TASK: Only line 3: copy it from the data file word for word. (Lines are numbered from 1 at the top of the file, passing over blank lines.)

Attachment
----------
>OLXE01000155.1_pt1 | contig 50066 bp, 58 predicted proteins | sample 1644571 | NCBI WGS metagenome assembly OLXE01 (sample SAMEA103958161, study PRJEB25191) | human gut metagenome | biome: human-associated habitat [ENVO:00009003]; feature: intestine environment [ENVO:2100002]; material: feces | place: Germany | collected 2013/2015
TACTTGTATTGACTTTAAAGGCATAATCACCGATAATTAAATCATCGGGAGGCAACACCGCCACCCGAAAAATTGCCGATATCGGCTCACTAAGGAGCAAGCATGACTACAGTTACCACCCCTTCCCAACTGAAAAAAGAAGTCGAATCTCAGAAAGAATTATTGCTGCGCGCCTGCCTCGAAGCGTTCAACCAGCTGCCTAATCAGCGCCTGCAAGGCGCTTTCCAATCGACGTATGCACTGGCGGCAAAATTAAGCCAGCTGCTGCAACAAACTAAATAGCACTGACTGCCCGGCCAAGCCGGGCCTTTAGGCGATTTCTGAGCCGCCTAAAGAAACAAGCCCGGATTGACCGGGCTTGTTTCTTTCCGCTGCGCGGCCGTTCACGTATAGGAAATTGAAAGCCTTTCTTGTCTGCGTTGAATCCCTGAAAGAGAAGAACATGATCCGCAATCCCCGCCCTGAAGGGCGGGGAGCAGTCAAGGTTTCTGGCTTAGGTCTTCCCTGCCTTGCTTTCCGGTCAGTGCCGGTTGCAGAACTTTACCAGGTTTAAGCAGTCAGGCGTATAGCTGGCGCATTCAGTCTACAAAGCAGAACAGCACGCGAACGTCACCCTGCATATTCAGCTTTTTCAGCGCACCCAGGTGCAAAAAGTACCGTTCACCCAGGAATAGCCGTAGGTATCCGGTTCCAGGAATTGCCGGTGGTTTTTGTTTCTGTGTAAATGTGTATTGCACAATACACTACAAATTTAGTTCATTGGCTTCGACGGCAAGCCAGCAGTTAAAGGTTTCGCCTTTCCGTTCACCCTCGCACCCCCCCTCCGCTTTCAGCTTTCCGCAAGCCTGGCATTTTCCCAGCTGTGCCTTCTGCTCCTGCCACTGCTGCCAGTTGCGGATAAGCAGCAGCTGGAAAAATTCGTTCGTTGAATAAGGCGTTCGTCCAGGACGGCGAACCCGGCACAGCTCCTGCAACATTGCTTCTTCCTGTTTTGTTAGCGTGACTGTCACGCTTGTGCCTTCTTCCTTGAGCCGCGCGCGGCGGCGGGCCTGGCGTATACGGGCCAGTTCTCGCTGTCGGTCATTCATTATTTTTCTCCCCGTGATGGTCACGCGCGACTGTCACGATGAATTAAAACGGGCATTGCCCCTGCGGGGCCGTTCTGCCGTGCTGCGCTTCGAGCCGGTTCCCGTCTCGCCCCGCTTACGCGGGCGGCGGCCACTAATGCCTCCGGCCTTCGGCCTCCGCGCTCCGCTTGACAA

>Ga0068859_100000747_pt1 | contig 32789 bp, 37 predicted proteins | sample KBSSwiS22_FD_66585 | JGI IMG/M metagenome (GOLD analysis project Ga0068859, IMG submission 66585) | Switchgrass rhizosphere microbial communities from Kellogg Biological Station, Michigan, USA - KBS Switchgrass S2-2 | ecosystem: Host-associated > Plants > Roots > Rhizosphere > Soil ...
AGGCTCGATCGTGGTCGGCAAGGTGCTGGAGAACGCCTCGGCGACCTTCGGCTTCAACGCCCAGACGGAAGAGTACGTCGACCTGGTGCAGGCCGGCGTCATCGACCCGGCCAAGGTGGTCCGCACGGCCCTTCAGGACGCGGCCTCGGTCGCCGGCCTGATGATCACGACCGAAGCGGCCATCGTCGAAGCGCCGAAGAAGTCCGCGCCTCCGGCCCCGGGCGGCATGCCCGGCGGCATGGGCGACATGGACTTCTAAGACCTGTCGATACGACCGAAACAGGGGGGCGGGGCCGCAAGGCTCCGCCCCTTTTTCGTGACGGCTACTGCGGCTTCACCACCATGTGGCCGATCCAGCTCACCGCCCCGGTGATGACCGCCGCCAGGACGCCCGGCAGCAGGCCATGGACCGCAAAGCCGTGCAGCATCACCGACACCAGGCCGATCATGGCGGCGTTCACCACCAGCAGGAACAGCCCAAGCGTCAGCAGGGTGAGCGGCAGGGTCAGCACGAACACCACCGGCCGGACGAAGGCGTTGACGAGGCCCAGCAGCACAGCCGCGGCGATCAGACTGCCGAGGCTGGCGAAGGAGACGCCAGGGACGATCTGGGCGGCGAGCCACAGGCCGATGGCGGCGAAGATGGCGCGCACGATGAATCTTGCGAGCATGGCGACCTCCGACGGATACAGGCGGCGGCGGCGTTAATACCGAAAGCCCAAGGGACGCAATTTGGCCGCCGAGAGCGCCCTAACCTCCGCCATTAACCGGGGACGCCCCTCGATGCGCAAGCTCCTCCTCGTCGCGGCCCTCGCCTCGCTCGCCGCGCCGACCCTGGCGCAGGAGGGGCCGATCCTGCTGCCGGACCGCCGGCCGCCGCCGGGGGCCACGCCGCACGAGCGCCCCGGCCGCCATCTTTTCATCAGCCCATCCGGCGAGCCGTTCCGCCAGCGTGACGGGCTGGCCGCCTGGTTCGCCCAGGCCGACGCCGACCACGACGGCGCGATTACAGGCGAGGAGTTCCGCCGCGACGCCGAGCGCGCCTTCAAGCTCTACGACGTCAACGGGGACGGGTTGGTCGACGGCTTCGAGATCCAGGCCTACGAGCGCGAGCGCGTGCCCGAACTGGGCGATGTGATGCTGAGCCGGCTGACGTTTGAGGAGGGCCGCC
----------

>Ga0068859_100000747_pt1 | contig 32789 bp, 37 predicted proteins | sample KBSSwiS22_FD_66585 | JGI IMG/M metagenome (GOLD analysis project Ga0068859, IMG submission 66585) | Switchgrass rhizosphere microbial communities from Kellogg Biological Station, Michigan, USA - KBS Switchgrass S2-2 | ecosystem: Host-associated > Plants > Roots > Rhizosphere > Soil ...